Monster Month: Oozlum Bird

Oozlum Bird

Pretty hard to find a picture of this creature that was clean enough for the blog.  You’ll see why later.  The above is actually the Oozlefinch, which I’ll get into later too.  So, what’s an Oozlum Bird?

Coming from the folklore of Australia and Britain, the Oozlum Bird is said to get its name from the Old English osle.  That’s the blackbird.  It’s described as . . . a bird.  Sometimes it has a beautiful tail and other times it is featherless.  It has powerful wings unless it only has one wing.  They can fly lazily or go at supersonic speeds depending on the version.  They can be a large bird or a small bird that is related to the ostrich.  The descriptions were all over the place, but there was one thing that always turned up:

The Oozlum Bird flies in an odd way.

So, what are the variations?

  1. The first story I found was that the Oozlum Bird flies backwards.  This is either to admire its own tail, use the tail to keep dust out of its eyes, or it wants to know where it’s been.  This seems to be the original version out of Australia.
  2. The Oozlum Bird can be used to describe an argument going in circles.  Why?  If startled, the bird will fly into the air and begin making circles that will grow tighter with every turn.  Eventually, the Oozlum Bird flies . . . up its own butt and disappears, which is why I was having trouble with pictures.  The Weejy Weejy bird does this as well because it only has one wing.
  3. Debuting in 1905, the American version is called the Oozlefinch and is the unofficial mascot for the US Air Defense Artillery.  You’re probably laughing after ready the last entry, but this version is different.  It has large, lidless eyes that can turn 180 degrees, including inside, which allows it to see everything.  Seeing inside is connected to a good leader needing to have self-reflection.  The bird is also featherless and flies backwards like in the first entry.  The Oozlefinch flies at supersonic speeds and drags enemy bombers out of the sky.  So, it is seen as a protector and good luck charm.
  4. W.T. Goodge wrote a poem describing the Oozlum Bird.  It was large enough to carry a man. Of course, it flew backwards, but maybe didn’t really fly.  It stayed in the air and let the earth turn beneath it.

The Oozlum Bird is more of an oddity than anything with specific legends.  Heavy drinking may be responsible for most sightings and the tales kept going.  That’s because a backwards flying bird that may fly up its own butt is comical.  So, there have been poems, movies, and running gags in some shows.  It appeared that a person from one culture would hear about the Oozlum Bird and then take it home where it would turn into a new version.  Though, I can imagine ‘backwards flying bird’ is a fairly common jump to make for a weird creature.

The bizarreness doesn’t stop people from trying to figure out the physics of this creature, especially flying up its own butt.  I found sites talking about how it possesses a small black hole in its rectum, which explains it disappearing with a big bang.  Others said it’s a portal to the Oozlum Bird’s home dimension or the dream world.  Feel like the sky’s the limit when coming up with theories here.  That might be why the Oozlum Bird spread to multiple areas.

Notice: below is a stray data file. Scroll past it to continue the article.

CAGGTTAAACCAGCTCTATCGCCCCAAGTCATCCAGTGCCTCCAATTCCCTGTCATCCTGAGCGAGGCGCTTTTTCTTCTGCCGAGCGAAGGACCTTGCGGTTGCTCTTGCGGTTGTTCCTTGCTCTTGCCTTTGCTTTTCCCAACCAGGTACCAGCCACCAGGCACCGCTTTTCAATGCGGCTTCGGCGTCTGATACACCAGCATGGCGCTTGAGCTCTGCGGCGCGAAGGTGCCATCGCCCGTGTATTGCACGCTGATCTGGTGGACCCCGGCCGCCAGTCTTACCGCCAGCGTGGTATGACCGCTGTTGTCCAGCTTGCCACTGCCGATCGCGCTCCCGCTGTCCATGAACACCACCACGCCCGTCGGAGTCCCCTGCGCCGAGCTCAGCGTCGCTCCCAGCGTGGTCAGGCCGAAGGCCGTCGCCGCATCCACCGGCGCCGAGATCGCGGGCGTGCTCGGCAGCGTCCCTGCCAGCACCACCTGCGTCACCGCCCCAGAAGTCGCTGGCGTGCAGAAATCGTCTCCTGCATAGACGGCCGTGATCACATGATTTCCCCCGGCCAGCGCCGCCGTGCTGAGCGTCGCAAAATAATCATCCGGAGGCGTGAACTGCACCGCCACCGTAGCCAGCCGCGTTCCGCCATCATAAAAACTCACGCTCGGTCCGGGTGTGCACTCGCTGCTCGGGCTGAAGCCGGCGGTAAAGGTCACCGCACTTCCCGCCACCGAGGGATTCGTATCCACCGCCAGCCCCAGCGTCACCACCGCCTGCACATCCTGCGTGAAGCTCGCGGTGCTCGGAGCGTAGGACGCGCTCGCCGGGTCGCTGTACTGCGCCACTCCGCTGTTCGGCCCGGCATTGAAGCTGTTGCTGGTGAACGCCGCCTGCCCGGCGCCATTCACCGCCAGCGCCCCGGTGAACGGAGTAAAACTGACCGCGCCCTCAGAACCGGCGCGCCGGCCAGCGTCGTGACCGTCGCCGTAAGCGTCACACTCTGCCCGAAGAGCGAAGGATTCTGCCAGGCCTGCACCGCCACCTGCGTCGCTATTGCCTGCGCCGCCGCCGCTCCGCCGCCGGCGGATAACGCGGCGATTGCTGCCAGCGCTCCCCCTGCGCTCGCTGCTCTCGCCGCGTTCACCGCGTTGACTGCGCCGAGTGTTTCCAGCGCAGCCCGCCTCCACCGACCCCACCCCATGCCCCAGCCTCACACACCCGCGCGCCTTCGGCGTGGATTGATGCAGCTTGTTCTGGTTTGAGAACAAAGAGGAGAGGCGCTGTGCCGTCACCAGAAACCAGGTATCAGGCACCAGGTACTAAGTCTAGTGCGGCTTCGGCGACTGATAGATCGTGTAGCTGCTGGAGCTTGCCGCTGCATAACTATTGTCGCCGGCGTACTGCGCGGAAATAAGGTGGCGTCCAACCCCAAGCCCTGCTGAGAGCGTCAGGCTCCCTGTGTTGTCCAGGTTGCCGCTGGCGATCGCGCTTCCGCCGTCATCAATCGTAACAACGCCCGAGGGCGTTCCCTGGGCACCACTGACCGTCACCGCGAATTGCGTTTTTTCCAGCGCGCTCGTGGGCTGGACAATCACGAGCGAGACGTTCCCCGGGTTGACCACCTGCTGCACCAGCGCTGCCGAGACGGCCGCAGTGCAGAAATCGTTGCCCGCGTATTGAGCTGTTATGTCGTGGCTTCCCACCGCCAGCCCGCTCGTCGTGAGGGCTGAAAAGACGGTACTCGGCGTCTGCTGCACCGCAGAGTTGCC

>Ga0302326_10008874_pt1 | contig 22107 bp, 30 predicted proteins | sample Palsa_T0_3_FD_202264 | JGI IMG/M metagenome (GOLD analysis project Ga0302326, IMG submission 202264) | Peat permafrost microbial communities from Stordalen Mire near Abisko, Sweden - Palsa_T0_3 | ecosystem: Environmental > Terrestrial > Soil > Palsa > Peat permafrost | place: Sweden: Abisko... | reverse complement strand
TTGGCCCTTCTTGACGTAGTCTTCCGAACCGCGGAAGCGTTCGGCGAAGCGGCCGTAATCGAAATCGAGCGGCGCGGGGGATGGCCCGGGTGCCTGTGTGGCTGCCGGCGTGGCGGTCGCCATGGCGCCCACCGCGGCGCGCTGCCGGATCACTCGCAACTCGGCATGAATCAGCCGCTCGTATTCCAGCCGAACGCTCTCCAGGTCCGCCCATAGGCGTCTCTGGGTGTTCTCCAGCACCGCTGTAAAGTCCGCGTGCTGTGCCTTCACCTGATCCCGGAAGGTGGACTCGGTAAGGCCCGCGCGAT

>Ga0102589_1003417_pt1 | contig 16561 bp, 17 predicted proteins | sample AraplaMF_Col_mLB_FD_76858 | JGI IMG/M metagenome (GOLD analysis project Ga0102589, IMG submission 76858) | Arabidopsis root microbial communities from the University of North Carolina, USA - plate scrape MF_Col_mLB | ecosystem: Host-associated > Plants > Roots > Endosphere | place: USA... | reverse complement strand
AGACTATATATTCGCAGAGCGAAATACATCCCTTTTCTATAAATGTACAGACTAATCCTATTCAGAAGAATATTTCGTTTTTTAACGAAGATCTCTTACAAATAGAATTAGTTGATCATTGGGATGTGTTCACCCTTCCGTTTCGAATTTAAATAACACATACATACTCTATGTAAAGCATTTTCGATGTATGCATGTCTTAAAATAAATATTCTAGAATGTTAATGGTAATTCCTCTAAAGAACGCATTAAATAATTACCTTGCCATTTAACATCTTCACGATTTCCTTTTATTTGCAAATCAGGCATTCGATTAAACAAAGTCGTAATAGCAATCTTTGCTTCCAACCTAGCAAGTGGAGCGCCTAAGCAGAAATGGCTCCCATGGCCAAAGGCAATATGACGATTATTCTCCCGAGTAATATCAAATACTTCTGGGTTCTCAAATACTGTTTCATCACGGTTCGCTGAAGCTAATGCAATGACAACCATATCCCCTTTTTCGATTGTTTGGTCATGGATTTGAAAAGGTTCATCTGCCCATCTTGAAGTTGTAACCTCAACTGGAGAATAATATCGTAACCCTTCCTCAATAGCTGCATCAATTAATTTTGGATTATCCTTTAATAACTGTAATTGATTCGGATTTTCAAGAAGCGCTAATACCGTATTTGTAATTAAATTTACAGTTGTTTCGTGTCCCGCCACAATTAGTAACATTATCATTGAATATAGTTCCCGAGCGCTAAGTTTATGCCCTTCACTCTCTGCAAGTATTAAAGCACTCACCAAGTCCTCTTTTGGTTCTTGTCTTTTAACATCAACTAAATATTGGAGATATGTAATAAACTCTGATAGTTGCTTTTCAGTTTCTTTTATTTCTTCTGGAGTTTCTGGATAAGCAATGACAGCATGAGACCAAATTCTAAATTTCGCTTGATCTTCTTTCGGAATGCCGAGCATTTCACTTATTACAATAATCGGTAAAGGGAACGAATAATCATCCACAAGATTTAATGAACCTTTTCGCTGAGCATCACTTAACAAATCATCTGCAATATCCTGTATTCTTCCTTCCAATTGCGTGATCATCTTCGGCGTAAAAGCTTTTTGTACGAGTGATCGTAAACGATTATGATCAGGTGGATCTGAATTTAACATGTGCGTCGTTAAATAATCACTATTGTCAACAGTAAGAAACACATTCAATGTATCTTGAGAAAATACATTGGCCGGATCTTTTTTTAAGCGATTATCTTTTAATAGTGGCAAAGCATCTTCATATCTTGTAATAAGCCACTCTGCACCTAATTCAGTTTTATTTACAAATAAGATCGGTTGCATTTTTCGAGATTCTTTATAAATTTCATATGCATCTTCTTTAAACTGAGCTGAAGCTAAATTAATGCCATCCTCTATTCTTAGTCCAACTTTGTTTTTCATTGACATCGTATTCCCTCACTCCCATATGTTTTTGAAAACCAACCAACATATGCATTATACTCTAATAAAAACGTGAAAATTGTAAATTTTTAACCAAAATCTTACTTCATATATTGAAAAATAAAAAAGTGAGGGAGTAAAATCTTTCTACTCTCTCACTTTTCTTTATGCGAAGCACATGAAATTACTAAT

About Charles Yallowitz

Charles E. Yallowitz was born, raised, and educated in New York. Then he spent a few years in Florida, realized his fear of alligators, and moved back to the Empire State. When he isn't working hard on his epic fantasy stories, Charles can be found cooking or going on whatever adventure his son has planned for the day. 'Legends of Windemere' is his first series, but it certainly won't be his last.
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16 Responses to Monster Month: Oozlum Bird

  1. L. Marie says:

    Its being a mascot for the US Air Defense Artillery is interesting. I have to wonder if L. Frank Baum was inspired by this creature when he developed his orks (mentioned in THE SCARECROW OF OZ). Here is the description from the Wiki:

    An Ork is neither a fish nor a bird. It has four legs like those of a stork, and four wings shaped like an inverted chopping bowl and covered with tough skin instead of feathers. Its head is like a parrot’s, with a beak that curves downward in front and upward at the edges. It is not a bird, since it has no feathers except a crest of wavy scarlet plumes on the very top of its head.

    The most curious thing about an Ork is its tail: a queer arrangement of skin, bones, and muscle shaped like a propeller. It makes a buzzing as it spins, and with brisk flapping of their wings Orks can fly very swiftly. They are admitted to be Kings of the Air.
    In one of his books, Dorothy goes with her uncle to Australia. So I have to wonder if Baum also went there and heard about the bird you mentioned.


  2. It is amazing what you turn up in your Monster Month quest, Charles. Thanks.


  3. I’m thinking of how in Dr. Strange they drew circles on the air to open portals, and I think that must be what the Ozzlum is doing.


  4. V.M.Sang says:

    What a bizarre creature.


  5. I have vaguely heard of this one. It flew backward and whistled out its butt. It would be a tough way for an explorer to find a portal to another world.


  6. John Morrison says:

    stopped here on a quest for origin of a gag story from my HS math teacher about a bird, differently named, that also flies “into his own fundamental orifice” and “views his baffled pursuers”. have not found the same story, but I’m obviously on a good path. Thanks!!


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